Plenty has already been said about “investment time”:
- Some engineering teams set aside Fridays each week for their employees to work on something outside the scope of their billable duties.
- For many employees at such companies, investment time is a cherished perk of their employment.
- Setting aside a day each week can reduce stress, since it adds margin to a person’s week (They can use investment time to catch up on a project if it’s running behind).
- Investment time can be a great way for people who usually work on different teams to spend some time together.
Investment time can be a wonderful boon to a company’s health, and I’ll always fight for making it part of a team’s culture. But it’s also possible to undermine investment time if management is careless with its application.
If your company has investment time, but you’ve felt like it isn’t as great as you’d initially envisioned, some of what follows might resonate. I’ll also go over how teams sometime miss opportunities to make the time even more valuable.
(And if none of the below resonates, great! Sounds like your team is doing it right.)
Investment time is an added responsibility for managers (but it’s worth it).
Sometimes investment time is perceived as “free” time for individuals to do with as they see fit–as long as they’re not overtly wasting it. This approach may work for some employees, but it will fail for others. Importantly, it will probably fail silently.
For it not to fail, or for it to properly “raise errors” when it fails, management needs to accept the added burden of helping their team use investment time well. Obviously, employees who are less self-directed than others will struggle with freeform investment time. But less obviously, junior team members who are self-directed might still flounder without guidance.
Allocate enough time, or the investment will not pay off.
I know of some companies that only set aside 2-3 hours per week, or only 1 day per month, for investment. That isn’t enough time.
A weekly block of 3 hours isn’t long enough to make meaningful progress building something (or, if it is, it’s barely enough time). Worse is that your team members probably won’t be fully productive for the remaining 4-5 hours due to the context switching. Commit the full day to investment time, so your team doesn’t have to deal with the afternoon context switching.
Companies that set this little time aside tend to use it for short, hastily prepared presentations about new tools/techniques that someone has recently been learning about. Such presentations can be hard to glean and/or retain value from. This model also encourages breadth over depth–possibly to a fault.
Investment time is an ideal context for pair programming.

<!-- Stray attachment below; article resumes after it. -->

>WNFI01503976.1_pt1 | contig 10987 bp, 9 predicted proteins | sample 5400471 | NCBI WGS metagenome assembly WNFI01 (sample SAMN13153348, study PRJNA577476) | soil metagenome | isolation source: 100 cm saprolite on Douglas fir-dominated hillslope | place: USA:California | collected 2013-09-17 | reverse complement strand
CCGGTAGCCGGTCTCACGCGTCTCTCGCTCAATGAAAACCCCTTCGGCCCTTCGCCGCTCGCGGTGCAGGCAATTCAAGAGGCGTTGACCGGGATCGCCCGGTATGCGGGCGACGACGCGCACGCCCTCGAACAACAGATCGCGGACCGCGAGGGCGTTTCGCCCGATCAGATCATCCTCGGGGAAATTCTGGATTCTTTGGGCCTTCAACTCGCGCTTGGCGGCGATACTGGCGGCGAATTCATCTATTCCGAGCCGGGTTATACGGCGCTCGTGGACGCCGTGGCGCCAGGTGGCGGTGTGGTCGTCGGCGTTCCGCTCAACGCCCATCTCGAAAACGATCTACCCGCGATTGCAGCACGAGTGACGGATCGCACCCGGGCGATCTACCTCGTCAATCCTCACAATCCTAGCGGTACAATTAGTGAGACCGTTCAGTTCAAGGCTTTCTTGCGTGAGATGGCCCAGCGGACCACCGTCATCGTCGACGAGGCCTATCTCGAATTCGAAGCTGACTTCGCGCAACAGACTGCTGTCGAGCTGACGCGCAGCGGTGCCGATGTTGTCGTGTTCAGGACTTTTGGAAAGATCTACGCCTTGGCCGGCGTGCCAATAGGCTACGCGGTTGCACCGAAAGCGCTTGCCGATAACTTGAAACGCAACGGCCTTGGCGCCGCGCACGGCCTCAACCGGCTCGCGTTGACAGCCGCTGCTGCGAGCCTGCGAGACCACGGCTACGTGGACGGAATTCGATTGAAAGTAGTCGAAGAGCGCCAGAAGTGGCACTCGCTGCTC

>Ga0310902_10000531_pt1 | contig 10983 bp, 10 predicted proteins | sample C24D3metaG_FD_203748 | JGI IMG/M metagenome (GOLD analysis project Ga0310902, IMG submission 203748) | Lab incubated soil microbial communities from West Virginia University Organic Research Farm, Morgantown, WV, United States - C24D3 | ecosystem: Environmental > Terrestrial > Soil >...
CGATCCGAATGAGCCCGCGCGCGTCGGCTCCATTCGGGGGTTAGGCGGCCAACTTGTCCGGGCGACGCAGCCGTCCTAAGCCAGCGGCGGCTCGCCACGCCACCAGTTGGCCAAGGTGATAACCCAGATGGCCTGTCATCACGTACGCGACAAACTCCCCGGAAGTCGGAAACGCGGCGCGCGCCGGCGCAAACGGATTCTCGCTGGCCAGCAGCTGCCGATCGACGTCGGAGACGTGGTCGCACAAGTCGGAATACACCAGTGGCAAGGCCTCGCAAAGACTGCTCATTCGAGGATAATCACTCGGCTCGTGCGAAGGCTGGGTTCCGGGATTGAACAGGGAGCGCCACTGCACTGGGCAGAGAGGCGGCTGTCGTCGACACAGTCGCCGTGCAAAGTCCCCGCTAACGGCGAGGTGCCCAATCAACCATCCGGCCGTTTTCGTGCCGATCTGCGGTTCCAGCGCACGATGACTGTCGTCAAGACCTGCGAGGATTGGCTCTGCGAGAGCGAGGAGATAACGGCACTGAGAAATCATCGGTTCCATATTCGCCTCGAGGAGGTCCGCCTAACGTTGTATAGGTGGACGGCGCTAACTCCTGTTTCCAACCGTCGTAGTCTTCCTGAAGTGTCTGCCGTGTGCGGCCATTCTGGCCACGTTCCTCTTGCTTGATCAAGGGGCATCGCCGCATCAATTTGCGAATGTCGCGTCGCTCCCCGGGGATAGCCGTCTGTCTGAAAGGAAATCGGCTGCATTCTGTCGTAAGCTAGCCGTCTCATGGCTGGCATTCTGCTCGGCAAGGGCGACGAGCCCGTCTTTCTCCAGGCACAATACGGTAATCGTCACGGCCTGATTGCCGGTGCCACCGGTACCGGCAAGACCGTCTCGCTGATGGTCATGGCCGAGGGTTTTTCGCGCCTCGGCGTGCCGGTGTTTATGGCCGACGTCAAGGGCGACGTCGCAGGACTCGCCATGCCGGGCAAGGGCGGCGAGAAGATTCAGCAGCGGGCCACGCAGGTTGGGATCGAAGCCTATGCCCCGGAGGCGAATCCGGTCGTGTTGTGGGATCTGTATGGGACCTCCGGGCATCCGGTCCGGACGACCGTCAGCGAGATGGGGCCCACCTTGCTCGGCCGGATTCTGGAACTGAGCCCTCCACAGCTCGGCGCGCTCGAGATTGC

Regardless of whether your team pair programs regularly during billable time or not, consider defaulting to pairing during investment.
This is especially useful as a mentorship model, where one developer is paired with a more senior developer. Often, even for teams that aspire to pair regularly, this model can be a hard sell during billable work time. But during investment, the short term loss in speed is more palatable.
It can be particularly effective for the more senior developer to “pilot”, while the more junior developer actively observes and participates by seeking an understanding of the senior’s approach. Senior developers often don’t realize how much they actually know. Some of their best habits are only revealed when a less senior person who’s watching them stops them and asks, “Whoa–why/how did you do that?”.
Prioritize depth over breadth.
Developers don’t seem to need any help broadening their awareness of the tech ecosystem. Twitter, Hacker News, podcasts, and other media fling new topics at us constantly.
Depth, however, can be elusive.
In an ideal workplace, billable time might be perfectly balanced to include mid-level devs in higher-level decisions and tasks, so they grow into seniors. In practice, this is rarer than it ought to be.
Begin a long-running project.
Using investment time for tech talks or learning new technologies by building toy apps wastes a precious opportunity to level up your developers. Instead of encouraging your team to learn new technologies, begin a long-running project. Whether it’s an internal tool or public-facing, build its spec based on customer input and plan to deploy it as you would for any other product.
Be ambitious. Intend for the product to demand solutions to complex problems, and expect the project to take months–not weeks. In the beginning, there might be very few challenges with a product of this nature. But over time, maintaining the product will create opportunities for learning that are almost impossible to find elsewhere. And since the product is meant as a side project, your less senior devs can deepen their skills slowly without feeling the pressure of an aggressive timeline.
Watch for pain points.
As work continues on this new side-project, observe what people are asking and complaining about. If a new contributor is trying to get the app running locally but can’t find setup documentation, there’s a good chance your team’s culture of documentation needs improvement. If tests/builds/deploys aren’t streamlined, that’s another part of your team’s culture that you’ve learned about.
Failure to properly operationalize a low-stakes project may be a sign that your team’s core operations need some love. Expect investment time to surface inefficiencies and insecurities. There is a lot to learn from observing dysfunction.
Properly implemented, investment time can dramatically boost your team’s culture of organic skill growth. Just be watchful that some members’ needs aren’t slipping through the cracks and that you’re taking advantage of more than just the obvious opportunities for value.
Thanks to Alexandra Millatmal, Beth Haubert, Michael Herold, and Rahul Gupta for reading drafts of this.